Day 11: Just south of the Gila River Bridge to a few river bends before Jordan Hot Springs, ~miles hard to count, more than 190 miles total
Frozen shoes this morning. Thankfully, frozen running shoes are much easier to wiggle into than frozen mountaineering boots.
We soon warmed up by fording the Gila, the water being warmer than the air. Two fords later we were in sunlight at the Gila River Bridge and hiking up the road to Doc Cambells Post. A golden sunny Saturday morning and quiet alongside the road. Pleasant walking. We admired distant hoodoos and made our game plan for the day.
Objectives: eat ice cream for breakfast, pack up 6 days of food, tour the Gila River Cliff Dwellings, and hike back down to the Middle Fork of the Gila River.
We found Roadrunner drying himself off at an interpretive kiosk. (Great pick Roadrunner! Interpretive signs are some of my favorite things.) Joining him, we learned we’d already crossed the Gila 65 times! (He counted.) The three of us walked over to Doc Cambells to warm up in the sun and wait for the store to open.
Pretty soon we were eating homemade ice cream for breakfast (butterscotch and coffee, YUM!). The store proprietor retired from a defense company many years ago and bought the business from his wife’s parents. This was his retirement fun. I’m glad he found an outlet to make great ice cream and is willing to help hikers with our boxes and leftover trash.
More hikers started showing up. In all, there were about 17 of us picking up our resupply boxes. A reminder that this is a big year for the CDT.
By noon, Gabriel, Roadrunner and I walked down the road to the day’s main attraction: the cliff dwellings. And the visitor center in my hope to find a lightweight book about the region (sigh, nothing light).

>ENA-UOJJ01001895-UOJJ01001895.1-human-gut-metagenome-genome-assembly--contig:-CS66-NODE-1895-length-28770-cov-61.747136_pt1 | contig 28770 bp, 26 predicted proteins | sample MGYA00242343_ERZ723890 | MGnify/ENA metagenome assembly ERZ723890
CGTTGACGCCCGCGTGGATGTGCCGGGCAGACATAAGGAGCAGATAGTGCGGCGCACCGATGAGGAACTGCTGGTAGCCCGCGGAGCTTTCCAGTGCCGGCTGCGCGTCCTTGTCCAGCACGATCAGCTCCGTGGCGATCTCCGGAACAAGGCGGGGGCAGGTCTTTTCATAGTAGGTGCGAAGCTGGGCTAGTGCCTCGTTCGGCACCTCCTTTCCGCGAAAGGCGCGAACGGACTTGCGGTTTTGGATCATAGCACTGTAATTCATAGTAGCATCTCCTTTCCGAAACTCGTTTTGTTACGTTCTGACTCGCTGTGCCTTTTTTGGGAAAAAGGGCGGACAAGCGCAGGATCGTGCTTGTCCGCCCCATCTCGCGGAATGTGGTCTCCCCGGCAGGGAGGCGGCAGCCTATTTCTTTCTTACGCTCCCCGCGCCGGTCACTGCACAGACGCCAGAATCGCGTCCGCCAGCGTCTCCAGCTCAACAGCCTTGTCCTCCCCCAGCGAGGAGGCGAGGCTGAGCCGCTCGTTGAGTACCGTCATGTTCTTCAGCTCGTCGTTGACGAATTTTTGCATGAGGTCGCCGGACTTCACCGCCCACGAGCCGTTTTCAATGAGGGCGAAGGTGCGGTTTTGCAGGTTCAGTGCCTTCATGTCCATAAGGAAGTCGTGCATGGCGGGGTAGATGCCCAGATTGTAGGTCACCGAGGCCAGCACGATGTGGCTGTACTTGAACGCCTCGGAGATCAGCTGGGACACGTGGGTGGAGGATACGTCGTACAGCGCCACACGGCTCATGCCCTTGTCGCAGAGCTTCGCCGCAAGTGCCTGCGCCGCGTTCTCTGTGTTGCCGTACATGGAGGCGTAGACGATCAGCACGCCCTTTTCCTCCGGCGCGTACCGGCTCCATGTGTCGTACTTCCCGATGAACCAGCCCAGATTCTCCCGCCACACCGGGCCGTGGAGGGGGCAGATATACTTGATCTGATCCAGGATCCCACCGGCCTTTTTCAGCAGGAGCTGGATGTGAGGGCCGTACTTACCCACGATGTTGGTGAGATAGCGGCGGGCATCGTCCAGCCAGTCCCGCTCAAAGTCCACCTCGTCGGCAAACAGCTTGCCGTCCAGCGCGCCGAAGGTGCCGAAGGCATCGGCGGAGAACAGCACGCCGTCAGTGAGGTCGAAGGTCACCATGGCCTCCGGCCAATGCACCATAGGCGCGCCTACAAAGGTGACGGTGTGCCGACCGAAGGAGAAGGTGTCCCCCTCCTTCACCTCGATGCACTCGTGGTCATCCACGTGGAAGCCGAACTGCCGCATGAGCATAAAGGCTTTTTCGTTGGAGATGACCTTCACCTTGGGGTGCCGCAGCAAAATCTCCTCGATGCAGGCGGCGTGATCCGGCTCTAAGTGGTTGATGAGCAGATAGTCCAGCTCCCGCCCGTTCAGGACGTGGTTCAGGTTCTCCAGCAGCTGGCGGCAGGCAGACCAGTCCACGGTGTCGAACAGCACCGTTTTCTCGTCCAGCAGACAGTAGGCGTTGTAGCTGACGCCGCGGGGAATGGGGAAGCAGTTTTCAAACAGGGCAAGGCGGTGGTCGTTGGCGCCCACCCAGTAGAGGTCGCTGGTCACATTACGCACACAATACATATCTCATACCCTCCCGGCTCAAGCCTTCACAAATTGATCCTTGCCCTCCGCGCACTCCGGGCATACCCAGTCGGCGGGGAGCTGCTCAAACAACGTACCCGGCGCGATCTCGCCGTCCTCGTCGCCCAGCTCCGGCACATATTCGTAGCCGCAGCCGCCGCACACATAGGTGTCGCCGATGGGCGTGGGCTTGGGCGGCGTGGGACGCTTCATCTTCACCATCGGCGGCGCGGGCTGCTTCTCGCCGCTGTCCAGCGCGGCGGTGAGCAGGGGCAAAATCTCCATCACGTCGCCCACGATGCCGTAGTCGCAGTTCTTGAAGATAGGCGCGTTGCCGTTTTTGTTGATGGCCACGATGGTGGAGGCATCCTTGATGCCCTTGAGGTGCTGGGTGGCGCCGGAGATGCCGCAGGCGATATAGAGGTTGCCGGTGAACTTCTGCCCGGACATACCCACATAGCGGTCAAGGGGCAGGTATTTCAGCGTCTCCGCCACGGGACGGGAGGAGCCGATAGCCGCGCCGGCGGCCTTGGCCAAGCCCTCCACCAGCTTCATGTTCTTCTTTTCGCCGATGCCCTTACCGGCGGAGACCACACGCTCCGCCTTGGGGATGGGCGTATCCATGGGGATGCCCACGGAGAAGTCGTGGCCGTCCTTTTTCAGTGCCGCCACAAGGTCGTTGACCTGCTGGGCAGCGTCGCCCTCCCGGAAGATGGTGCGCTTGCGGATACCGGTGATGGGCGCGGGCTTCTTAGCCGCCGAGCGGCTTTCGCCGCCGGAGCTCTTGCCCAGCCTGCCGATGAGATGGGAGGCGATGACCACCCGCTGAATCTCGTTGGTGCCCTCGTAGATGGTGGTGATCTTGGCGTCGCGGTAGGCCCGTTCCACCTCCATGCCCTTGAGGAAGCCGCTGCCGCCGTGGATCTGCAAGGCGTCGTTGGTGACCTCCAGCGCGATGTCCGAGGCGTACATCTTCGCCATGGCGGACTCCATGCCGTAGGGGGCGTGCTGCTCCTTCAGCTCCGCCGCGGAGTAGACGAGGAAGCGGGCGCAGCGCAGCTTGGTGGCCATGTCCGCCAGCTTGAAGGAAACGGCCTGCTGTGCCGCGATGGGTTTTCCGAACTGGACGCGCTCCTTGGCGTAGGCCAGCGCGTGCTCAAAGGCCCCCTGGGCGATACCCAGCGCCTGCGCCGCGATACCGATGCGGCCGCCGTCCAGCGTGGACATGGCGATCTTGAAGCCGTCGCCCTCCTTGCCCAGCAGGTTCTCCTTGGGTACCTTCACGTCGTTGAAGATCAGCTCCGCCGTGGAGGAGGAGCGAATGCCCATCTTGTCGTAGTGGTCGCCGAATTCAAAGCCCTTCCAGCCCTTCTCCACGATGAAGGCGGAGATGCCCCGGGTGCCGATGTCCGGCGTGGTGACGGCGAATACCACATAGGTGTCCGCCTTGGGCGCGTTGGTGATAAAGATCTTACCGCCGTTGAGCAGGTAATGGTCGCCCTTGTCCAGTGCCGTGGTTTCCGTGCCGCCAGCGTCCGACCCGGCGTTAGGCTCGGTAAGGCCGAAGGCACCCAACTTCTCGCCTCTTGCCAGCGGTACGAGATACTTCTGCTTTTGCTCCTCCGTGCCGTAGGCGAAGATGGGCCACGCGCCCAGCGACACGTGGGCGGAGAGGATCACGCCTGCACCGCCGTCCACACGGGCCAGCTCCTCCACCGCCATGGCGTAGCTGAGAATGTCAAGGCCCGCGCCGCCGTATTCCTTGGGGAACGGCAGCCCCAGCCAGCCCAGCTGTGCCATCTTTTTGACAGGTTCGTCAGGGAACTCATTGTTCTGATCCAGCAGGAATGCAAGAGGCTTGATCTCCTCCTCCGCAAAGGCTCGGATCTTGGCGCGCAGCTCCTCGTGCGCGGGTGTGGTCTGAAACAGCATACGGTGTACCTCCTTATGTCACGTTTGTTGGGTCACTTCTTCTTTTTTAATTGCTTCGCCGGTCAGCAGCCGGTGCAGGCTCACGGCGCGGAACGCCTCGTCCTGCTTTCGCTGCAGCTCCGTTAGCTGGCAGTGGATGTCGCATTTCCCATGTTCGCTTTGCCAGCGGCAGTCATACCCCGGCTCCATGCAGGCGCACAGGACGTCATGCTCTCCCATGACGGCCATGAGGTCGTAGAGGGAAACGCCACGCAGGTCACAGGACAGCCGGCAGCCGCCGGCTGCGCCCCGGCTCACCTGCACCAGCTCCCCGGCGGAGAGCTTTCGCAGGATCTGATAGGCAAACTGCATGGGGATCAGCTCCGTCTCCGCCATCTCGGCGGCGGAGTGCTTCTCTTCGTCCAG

The Gila River and its many resources were valued and shared by the people who lived in the surrounding regions. One group of people built and lived in these cliff dwellings in the late 1200s.
Trying to imagine the life of these people and what the landscape was like more than 700 years ago. What was the nearby forest like? How did they catch water from the cliffs when it rained?
So many questions! Nor time to answer them. Especially when it’s warm out and we want to get back to the Gila. I have a half pound if interpretive material about the dwellings in my pack now, but it’s not enough to satisfy my longing for natural history and cultural information. So I have a list of things to look up the next I am in town and not blogging.
Hiking into the next segment of the Gila means we are entering our first wilderness of the trail. Aptly this first of the trail, the Gila Wilderness, was the first designated wilderness in the US (June 1924, thank you Aldo Leopold!). I’ll admit I was a bit teary-eyed as we came up to this particular sign. More so as a trail head notice told of Mexican gray wolves returning to the area! So much work and time is needed to redress the wrongs and misconceptions of the past, but I am grateful to know that in Leopold’s Gila wolves and wilderness are alive.
From the boundaries of the wilderness, Gabriel, Roadrunner and I crossed a gentle ridge that meandered into a canyon that soon became Little Bear Canyon. A slot canyon winding with high walls, hanging gardens and views upward to rocks sculpted like towers. More than once I felt we were in an elfin land from Lord of the Rings.